Welcome to the Alternative Echo 31 Days of Songs Challenge. For the entirety of October, we will be tackling a different theme each day in an effort to spread appreciation for some of the best tracks out there.
What better way to start this adventure than with our first prompt: an intro track that perfectly sets the tone for the rest of the album. An intro for an intro.
Now, as a concept-album aficionado, I’m well-versed in the world of intros and closers (bet you can’t figure out what the prompt is for day 31). However, I’m venturing away from the obvious choices and instead choosing a song that paints a story in its own right. A song that bombards your eardrums with a flurry of epic guitar riffs, strong orchestral chords and one of the most talented singer/guitarists in modern times.
Day One: An Intro Song
“Supremacy” by Muse
How this track never served as a score for an action film is beyond me. And apparently everyone else as well, since it’s quite often compared to any number of James Bond-type spy themes of the past. It only takes a few seconds of listening to understand why.
A highly charged steamroller of a song right from the beginning.
In a world that has long forgotten the true art of the guitar solo, Muse remains. While this track’s solo work may not rank among the top technique-driven guitar moments in Matt Bellamy’s illustrious career (seriously, this guy can play), it does feature an infectious melody you won’t be able to get out of your head, and serves as a perfect opener for an underrated album.
And let’s not forget those vocals. Bellamy has certainly mastered the rockstar falsetto.
The truly amazing thing about Bellamy is that he knows when to stop and when to go. He’s not a guitarist first, nor a vocalist. He’s equally both. An honest-to-goodness musician who can easily go off on his instrument at the right time, but knows how to scale it back when the music calls for it. (And of course we can’t forget the two other talented musicians who make up this trio: Chris Wolstenholme on bass and Dominic Howard on drums.)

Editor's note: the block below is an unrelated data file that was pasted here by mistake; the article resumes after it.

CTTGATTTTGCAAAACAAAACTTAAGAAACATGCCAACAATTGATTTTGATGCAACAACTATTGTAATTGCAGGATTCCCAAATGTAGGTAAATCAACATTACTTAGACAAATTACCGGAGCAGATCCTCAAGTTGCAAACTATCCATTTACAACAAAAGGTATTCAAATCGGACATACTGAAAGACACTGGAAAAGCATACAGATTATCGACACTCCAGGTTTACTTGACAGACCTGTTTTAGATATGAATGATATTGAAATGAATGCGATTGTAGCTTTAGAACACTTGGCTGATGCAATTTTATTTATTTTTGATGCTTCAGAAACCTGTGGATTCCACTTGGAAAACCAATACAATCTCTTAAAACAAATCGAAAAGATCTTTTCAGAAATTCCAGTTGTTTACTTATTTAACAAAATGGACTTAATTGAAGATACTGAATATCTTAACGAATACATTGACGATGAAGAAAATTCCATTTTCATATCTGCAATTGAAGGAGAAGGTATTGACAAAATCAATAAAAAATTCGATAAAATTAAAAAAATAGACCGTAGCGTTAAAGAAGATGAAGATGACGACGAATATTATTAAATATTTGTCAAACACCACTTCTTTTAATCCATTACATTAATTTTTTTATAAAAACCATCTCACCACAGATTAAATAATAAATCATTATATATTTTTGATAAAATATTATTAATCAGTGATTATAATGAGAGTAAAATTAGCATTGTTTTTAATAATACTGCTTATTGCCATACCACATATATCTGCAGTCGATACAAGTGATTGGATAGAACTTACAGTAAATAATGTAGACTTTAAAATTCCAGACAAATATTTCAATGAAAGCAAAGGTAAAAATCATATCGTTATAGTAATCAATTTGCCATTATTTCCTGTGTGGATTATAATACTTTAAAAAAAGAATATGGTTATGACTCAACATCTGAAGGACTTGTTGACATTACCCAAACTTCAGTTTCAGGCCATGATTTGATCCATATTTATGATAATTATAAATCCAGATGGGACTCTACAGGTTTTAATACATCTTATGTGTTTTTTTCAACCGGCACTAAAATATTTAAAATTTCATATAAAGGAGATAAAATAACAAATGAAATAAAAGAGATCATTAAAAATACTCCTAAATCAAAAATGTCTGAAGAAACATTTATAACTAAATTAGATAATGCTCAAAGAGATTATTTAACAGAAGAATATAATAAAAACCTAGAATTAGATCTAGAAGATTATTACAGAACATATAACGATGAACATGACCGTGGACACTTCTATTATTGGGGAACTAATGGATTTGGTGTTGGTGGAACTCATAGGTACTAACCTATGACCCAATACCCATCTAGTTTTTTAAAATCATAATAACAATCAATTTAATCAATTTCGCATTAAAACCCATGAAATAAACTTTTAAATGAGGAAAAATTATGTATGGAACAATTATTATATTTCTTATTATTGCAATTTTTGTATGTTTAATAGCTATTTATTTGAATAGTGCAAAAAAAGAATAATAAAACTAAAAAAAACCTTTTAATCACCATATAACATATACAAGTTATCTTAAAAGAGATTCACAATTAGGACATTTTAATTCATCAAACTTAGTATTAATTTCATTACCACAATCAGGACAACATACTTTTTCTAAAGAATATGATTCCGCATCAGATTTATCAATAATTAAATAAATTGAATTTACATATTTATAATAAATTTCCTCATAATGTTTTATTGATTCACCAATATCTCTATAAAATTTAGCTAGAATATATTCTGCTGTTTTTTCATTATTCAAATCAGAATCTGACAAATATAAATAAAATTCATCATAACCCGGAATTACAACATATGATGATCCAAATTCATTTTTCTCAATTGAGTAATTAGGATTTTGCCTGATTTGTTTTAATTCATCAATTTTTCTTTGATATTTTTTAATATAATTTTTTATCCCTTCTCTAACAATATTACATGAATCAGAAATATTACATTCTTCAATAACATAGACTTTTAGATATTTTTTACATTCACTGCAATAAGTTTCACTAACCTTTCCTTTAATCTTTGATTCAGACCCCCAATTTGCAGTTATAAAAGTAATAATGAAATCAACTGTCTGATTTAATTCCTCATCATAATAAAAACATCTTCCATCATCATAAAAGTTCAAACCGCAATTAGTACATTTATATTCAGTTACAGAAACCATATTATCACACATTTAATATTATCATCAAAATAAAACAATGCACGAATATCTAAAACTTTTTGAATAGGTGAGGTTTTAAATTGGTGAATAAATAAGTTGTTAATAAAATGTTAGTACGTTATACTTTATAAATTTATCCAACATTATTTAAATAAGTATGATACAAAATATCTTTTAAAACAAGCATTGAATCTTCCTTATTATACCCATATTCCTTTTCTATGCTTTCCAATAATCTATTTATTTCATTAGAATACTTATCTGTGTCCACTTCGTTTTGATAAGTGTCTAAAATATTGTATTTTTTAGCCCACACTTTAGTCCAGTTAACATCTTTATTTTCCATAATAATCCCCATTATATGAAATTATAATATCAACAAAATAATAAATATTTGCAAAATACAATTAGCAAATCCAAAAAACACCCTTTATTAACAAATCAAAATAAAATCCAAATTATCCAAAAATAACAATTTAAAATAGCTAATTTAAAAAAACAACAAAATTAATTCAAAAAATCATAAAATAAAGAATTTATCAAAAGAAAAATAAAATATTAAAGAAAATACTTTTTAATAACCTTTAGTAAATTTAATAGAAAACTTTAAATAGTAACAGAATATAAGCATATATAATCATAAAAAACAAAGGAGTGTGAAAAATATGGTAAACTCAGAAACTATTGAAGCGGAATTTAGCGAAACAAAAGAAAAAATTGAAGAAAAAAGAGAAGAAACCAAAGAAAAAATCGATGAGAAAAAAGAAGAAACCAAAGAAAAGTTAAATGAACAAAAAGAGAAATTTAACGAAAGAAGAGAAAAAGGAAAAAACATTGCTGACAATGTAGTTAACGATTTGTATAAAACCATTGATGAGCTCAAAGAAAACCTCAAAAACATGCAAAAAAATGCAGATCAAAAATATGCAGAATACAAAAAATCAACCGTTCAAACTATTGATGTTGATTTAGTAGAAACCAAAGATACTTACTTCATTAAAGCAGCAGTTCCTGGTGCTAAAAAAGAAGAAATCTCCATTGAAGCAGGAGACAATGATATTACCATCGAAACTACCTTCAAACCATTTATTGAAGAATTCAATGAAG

After listening to Muse, and especially “Supremacy,” you can step back and say there wasn’t a time when the guitar over-powered the voice, or the voice over-powered the guitar. They blend together perfectly to create a multi-dimensional sound that artists the world over try their whole careers to emulate. Bellamy knows he can rip on the guitar. We all know that. But he also knows that no one likes a show-off, and no one wants a five-minute solo.
Or maybe you do. But I’m guessing you’re in the minority.
“Supremacy” is the fourth single on Muse’s sixth studio album, The 2nd Law. The album saw the massive radio success of “Madness” and… not much else. Truthfully, it didn’t go over well with critics or even fans for that matter. But I implore you to dig a little deeper.
The intro track lends some of its stunning power to “Survival,” “Animal” partners fun solo work with a steady pulse from the rhythm section, and we get to hear Wolstenholme’s earnest lyrics and vocals on “Save Me” and “Liquid State.” There’s a clear U2 influence in “Big Freeze,” while “Panic Station” will get you moving. And closing out the show, we’re handed an oddly satisfying experimentation of rock orchestra dub-step.
“Supremacy” lays out a map for exploring this 2nd Law. It gives you the motivation, power and strength to face whatever this journey has in store. And what an incredible journey it is.
Got a favorite intro track? Need to express your undying love for Muse? Sound off in the comments below.
Featured image courtesy of Wikimedia with editing from Nicole.